24. The fight for a militant international federation is vital in breaking reformist led unions from their craven submission to their imperialist paymasters (a submission institutionalised by the pernicious role of the CIA in the International Labour Organisation) and in breaking the trade unions in many semi-colonies, especially in Latin America, from bourgeois or petit bourgeois nationalism. The international federation will be a bastion of international solidarity, pitted squarely against the multinationals whose exploitation recognises no national boundaries. The unions must also be resolutely anti-imperialist if they are to take their place supporting those who fight against the imperialist oppressors in the semi-colonies and to solidarise with such battles in the imperialist heartlands. As steps toward this militant international federation, rank and file international combines should be built, along with continental federations and for direct action across countries and transnational corporations to prevent international scabbing.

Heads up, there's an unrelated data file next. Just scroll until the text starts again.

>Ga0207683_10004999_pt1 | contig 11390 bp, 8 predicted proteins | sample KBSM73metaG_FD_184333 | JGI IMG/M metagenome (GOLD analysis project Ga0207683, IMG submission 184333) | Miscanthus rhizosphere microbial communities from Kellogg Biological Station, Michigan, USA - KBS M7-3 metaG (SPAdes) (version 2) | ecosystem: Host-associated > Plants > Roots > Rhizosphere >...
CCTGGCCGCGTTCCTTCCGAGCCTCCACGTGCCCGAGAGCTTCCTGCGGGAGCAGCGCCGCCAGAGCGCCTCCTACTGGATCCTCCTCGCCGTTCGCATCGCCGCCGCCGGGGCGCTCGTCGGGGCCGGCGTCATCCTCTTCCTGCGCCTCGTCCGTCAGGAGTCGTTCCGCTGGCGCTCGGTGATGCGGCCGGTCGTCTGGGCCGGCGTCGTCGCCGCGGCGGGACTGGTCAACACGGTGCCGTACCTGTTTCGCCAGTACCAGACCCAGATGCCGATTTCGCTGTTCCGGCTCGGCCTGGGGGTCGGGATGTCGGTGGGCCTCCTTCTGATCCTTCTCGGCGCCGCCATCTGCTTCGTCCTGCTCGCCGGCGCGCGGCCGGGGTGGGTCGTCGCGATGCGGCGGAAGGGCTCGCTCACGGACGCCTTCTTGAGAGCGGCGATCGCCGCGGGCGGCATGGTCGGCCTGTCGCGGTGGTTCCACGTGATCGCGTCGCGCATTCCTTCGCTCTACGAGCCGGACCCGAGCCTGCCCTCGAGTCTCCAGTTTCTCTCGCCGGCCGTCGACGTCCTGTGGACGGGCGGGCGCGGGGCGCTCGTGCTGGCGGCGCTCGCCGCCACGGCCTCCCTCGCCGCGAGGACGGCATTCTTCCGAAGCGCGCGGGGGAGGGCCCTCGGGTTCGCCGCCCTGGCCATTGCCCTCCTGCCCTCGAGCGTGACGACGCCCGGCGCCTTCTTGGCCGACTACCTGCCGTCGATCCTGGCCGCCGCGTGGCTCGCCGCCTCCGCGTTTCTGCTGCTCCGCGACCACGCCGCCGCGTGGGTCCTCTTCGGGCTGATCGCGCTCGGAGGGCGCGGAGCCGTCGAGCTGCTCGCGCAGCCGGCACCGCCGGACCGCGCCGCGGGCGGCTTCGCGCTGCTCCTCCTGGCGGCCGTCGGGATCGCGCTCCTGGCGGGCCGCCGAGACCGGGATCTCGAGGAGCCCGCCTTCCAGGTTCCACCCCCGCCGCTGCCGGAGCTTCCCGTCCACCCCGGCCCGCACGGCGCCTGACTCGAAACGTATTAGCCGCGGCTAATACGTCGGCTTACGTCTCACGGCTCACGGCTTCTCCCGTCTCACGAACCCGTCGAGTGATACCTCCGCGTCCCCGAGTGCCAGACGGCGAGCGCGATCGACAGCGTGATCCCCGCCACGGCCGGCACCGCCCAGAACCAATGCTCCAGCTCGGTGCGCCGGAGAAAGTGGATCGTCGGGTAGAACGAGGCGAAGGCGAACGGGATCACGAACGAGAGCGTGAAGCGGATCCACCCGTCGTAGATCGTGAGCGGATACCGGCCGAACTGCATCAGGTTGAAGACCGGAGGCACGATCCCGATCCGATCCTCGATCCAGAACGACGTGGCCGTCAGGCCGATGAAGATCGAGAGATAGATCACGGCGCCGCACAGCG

25. The struggle for the unity of federations in particular countries should not be wilfully misused by either the reformist bureaucracy, who seek to destroy the militant and revolutionary wing, or where certain unions become transformed into openly scab organisations (British Union of Democratic Mineworkers and EETPU, pro-racist trade unions in South Africa, Histadrut in Israel, etc). In such instances communists must not flinch from a split with reactionary unions, making clear to the workers in their ranks that the responsibility for such splits lies with their treacherous leaders, not with the progressive forces. Such a policy has nothing in common with adventurist dual-unionism, which seeks to build pure, ‘revolutionary’ unions (i.e. substitute party bodies) rather than organise broad layers of workers on a class struggle basis. However, in fascist countries or countries under a military dictatorship where only company unions or fascist controlled unions are allowed, communists may have to work in them in order to subvert them from within. In this situation flexible tactics would be used to help stimulate struggle both inside and out of the control of the reactionary union.